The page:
July 16 was hot, so much of the crowd of over 2,000 gathered in Brooklyn’s Grand Army Plaza chose to sit in the shade of Prospect Park, wearing hats and fanning themselves, far from the makeshift stage. On the stage, which was bannered with signs proclaiming “No to Ratner’s Land Grab,” Reverend Billy, a mock Evangelical pastor crowned with an ironic wave of blond hair, led his multiethnic Stop Shopping Gospel Choir in songs decrying the evils of consumerism and Wal-Mart.
Charles Barron, then a Democratic candidate for congress, took the stage next. “I have to say something about your mock reverend and all that,” Barron said, clearly displeased. “You can play jokes, that’s fine. But don’t mess with the black church.” The subsequent speaker, Bob Law, echoed Barron’s perturbance with the choir’s tactics: “When you ask people to come here, be careful what you say.” The mostly white crowd shifted indifferently, unsure how relevant this dispute was to the anti-Atlantic Yards movement.
Law, a community activist and owner of the Bob Law Seafood Café in Prospect Heights, went on to invoke a famously vigorous era of urban politics. “Charles and I belonged to an organization back in the 60s,” he said. “You all probably never heard of this organization—but we had a slogan back then that said ‘Power to the People.'” A few people cheered. Law went on:
We don’t oppose developing anything. . . . We oppose the process by which Ratner is trying to recreate how the city operates, so that the people who live in the community are stripped of their own power . . . as the city council becomes more black and brown, then major developers try and find ways they can circumvent that black and brown presence on the city council.
Law then asked the crowd to repeat with him the old Black Panther slogan, “Power to the People.” Some of those gathered murmured, just barely audibly, “Power to the people.” He asked them to say it again: “Power to the People.” They repeated the slogan—again with palpable uncertainty.
Law wanted to reinvest power in the increasingly “black and brown” city council, but the crowd seemed not to care, no more than they cared whether “the black church” was joked with or not. And the black church itself was divided, as many of those present must have known. The Reverend Herbert Daughtry, of the House of the Lord church in Boerum Hill, had broken with the “God Squad,” a coalition of Brooklyn clergy, when he endorsed Ratner’s project. “I think it’s the best thing that can happen to our community,” Daughtry told the Daily News.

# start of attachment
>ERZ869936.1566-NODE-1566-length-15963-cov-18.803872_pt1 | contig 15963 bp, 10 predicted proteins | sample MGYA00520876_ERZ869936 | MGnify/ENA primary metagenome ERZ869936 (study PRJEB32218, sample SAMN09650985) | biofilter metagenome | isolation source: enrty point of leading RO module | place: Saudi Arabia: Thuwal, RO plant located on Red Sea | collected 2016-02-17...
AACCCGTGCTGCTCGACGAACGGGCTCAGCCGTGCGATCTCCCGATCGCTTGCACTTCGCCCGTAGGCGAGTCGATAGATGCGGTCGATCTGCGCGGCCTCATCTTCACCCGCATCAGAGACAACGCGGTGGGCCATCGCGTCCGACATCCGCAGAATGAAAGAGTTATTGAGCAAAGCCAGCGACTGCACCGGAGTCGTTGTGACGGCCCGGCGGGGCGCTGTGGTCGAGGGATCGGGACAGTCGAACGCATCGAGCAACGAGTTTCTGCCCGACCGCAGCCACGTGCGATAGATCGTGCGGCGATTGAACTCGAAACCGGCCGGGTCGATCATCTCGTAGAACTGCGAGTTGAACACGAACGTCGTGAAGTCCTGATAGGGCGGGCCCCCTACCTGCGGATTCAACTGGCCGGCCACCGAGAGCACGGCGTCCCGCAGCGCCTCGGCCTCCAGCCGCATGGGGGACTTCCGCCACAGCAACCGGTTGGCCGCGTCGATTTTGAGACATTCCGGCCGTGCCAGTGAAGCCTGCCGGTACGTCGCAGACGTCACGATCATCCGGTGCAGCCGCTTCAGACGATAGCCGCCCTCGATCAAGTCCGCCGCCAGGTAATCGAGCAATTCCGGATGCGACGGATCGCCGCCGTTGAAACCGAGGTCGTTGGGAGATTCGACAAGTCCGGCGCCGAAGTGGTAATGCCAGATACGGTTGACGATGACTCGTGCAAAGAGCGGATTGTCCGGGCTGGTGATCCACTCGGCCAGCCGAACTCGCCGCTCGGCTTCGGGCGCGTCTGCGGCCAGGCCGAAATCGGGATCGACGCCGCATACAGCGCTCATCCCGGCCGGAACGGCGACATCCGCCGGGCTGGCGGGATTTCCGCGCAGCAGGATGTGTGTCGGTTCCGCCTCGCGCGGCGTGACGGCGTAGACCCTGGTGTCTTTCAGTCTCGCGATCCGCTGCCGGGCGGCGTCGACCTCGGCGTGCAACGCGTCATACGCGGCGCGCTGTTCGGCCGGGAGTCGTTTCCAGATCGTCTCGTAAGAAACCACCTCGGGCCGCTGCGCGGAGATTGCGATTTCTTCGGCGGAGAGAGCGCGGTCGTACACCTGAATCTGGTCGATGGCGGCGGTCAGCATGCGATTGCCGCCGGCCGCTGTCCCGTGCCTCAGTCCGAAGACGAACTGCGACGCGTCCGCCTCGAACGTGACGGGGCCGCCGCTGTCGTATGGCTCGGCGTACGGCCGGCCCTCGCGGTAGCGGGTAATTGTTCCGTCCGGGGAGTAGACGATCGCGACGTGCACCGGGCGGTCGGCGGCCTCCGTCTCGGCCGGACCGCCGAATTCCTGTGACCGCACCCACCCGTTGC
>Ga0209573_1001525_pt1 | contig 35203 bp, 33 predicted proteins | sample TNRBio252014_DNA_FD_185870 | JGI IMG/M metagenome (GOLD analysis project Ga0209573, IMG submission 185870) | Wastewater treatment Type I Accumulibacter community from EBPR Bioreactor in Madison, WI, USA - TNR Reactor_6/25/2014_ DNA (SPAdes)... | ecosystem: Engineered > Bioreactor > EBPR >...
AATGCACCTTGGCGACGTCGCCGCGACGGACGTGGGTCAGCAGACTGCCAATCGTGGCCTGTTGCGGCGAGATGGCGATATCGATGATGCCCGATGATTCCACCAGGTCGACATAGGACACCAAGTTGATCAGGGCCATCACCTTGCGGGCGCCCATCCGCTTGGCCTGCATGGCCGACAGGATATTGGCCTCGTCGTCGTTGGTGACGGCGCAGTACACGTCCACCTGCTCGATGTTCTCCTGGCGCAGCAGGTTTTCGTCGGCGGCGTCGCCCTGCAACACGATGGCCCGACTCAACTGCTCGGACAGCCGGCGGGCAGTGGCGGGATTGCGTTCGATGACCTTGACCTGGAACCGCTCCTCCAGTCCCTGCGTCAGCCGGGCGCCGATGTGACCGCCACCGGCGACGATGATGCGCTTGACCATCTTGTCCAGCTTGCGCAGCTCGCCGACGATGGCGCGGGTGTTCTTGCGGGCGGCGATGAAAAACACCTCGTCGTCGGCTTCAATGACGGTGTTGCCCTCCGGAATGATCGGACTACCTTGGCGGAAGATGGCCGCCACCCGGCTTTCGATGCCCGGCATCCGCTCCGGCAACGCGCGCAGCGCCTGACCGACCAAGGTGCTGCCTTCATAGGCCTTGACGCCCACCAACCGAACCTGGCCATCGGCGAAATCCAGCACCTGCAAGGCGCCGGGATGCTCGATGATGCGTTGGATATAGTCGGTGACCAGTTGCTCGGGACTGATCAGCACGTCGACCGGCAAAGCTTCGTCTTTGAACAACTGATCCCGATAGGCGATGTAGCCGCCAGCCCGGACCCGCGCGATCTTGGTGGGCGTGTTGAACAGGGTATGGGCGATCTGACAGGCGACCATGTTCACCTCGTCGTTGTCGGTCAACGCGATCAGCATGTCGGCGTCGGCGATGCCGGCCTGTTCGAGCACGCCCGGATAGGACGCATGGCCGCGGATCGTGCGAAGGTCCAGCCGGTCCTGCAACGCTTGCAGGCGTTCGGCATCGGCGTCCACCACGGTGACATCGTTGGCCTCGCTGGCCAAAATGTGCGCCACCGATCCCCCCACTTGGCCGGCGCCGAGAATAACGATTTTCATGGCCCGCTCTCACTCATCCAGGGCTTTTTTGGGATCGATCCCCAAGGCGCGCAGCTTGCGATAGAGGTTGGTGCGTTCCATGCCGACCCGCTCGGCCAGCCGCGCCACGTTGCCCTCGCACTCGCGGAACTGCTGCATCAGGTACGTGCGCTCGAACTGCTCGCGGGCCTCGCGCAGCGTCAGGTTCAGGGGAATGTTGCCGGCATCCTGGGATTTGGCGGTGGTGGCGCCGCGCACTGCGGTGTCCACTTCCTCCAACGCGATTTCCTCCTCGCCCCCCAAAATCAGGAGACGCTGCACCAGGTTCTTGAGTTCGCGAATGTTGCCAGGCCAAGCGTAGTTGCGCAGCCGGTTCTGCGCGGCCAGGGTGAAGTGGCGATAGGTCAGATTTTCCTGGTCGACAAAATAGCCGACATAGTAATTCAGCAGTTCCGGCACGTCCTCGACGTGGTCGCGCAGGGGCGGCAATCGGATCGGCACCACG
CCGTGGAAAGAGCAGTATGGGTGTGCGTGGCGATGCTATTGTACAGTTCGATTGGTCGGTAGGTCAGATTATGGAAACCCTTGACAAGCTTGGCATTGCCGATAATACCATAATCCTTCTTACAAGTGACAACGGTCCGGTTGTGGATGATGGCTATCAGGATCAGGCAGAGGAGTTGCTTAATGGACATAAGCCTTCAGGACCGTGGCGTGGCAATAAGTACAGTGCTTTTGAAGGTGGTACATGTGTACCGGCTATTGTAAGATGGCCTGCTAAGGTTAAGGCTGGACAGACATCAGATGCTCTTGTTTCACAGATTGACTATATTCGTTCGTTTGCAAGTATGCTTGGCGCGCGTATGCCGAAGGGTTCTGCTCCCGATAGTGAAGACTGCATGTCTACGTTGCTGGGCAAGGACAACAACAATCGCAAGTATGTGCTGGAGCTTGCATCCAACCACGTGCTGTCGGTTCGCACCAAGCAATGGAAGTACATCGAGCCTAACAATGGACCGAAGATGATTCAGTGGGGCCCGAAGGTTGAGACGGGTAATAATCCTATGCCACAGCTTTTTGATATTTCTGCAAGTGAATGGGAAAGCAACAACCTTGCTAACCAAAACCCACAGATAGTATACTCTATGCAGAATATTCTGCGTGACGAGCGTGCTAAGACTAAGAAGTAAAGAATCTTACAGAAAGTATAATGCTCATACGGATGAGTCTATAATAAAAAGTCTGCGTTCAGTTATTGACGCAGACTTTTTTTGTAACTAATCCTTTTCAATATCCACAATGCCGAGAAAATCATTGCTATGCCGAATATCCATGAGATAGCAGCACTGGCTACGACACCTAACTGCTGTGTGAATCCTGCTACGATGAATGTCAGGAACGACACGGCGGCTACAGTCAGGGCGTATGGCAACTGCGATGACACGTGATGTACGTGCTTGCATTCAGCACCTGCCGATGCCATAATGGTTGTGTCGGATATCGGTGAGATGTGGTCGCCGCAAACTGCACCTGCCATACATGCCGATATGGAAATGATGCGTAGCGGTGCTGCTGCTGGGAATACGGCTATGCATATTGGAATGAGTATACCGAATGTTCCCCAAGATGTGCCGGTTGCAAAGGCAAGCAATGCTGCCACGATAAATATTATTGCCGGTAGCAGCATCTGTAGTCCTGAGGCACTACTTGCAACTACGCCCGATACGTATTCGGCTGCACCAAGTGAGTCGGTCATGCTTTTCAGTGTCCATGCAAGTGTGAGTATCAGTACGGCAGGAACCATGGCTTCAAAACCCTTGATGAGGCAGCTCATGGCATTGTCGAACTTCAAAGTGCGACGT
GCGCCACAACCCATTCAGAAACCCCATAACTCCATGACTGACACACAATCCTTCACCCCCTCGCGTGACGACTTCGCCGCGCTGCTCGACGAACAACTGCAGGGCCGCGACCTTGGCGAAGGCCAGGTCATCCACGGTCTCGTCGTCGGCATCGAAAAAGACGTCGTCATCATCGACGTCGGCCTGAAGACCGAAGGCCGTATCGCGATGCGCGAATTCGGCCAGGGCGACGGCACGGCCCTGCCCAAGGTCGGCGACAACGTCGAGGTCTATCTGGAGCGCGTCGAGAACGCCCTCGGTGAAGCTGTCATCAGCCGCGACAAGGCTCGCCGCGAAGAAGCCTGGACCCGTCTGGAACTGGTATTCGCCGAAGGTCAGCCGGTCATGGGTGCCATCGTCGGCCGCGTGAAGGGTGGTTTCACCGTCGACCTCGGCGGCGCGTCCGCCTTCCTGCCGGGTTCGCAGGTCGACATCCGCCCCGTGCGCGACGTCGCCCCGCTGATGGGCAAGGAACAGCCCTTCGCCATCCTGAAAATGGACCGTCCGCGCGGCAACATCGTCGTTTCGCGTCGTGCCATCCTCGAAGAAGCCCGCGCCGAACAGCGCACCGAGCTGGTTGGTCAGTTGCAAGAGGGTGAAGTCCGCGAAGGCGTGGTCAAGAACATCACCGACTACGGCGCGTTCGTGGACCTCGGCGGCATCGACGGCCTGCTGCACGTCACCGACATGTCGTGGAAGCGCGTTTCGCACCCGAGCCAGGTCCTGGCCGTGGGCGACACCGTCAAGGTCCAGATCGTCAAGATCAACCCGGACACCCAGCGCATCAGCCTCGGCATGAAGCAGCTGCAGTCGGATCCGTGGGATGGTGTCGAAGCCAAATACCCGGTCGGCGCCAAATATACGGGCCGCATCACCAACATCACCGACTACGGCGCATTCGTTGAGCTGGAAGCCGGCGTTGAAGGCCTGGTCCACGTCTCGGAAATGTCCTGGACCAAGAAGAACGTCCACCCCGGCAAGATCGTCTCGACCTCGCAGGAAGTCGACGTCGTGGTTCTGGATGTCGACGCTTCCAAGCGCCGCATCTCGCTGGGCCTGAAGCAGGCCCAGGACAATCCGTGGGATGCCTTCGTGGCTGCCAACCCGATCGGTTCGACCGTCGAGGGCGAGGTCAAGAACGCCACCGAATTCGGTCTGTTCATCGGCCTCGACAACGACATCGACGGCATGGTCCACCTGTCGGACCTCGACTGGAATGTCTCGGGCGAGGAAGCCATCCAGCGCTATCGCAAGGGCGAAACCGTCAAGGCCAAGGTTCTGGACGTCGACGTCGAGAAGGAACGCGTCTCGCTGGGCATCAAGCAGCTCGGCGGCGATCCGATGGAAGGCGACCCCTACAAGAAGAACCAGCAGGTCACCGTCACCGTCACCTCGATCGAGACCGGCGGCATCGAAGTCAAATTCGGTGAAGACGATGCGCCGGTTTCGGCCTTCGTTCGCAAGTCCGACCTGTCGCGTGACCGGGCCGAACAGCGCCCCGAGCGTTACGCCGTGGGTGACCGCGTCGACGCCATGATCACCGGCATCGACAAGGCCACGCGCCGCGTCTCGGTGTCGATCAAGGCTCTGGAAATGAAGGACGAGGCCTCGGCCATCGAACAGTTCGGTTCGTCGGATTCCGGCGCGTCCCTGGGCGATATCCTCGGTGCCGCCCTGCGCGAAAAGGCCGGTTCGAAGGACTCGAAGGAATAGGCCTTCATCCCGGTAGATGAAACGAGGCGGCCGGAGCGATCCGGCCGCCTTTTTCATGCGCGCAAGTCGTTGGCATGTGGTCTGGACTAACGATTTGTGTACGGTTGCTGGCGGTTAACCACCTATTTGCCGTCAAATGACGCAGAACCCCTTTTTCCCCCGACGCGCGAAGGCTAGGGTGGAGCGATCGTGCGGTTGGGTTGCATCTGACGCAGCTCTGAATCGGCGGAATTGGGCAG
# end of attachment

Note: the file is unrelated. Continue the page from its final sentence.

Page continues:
The opposition to Forest City Ratner’s delirious fantasy of 17 high-rises and a basketball stadium for the transplanted New Jersey Nets includes over fifty community groups, without any clear indication of division on class or racial lines; in light of this, the rally’s disunity seemed less evidence of actual fractures than of a crisis of self-perception.
Whatever force the opposition originally possessed came from the exceptional quality of urban life it represented: the closely interwoven neighborhoods of Park Slope, Fort Greene, Boerum Hill and Prospect Heights, which had only recently, if rapidly, revived through gentrification. But gentrification had only masked the problems of poverty, unemployment, and affordable housing that New York’s liberal postwar programs had attempted to tackle with proliferating bureaucracies and agencies (think of Alexander Portnoy’s “Commission on Human Opportunity”). If, around 1969, New York City gave up on liberal projects for helping the poor and displaced—sometime after Robert Moses lost his last New York City post and Norman Mailer declared that he was “getting tired of Negroes and their rights”—then the opposition to Forest City Ratner was part-heir to this great abdication, left without any political cause beyond the sanctity of their neighborhoods.
Black, white, or otherwise, opposing the Atlantic Yards project proved to be an unreliable campaign stance. On Democratic primary day, Barron, along with another black opponent of the yards, Chris Owens, lost to the two black supporters of the project in their respective districts, incumbent Edolphus Towns and city council member Yvette Clarke.
It’s true that Forest City Ratner’s Atlantic Yards development proposal enjoys considerable support from major black leaders in New York City, though it remains unclear just how many people and viewpoints they represent. In the run-up to the 2005 mayoral election, the Reverend Al Sharpton Jr., native Brooklynite, criticized candidate and political ally Fernando Ferrer’s lack of support for the project. “He needs to realize that failure to get projects like this done would be a terrible loss for communities of color in this city,” Sharpton said. Bertha Lewis, executive director of the New York section of liberal advocacy group Association of Community Organizations for Reform Now, or ACORN, supports the project, and has frequently derided “the all white” opposition marching against the “black and brown” supporters. “Let me call it as it is,” she said, “it’s race and class—that’s exactly what’s going on here.”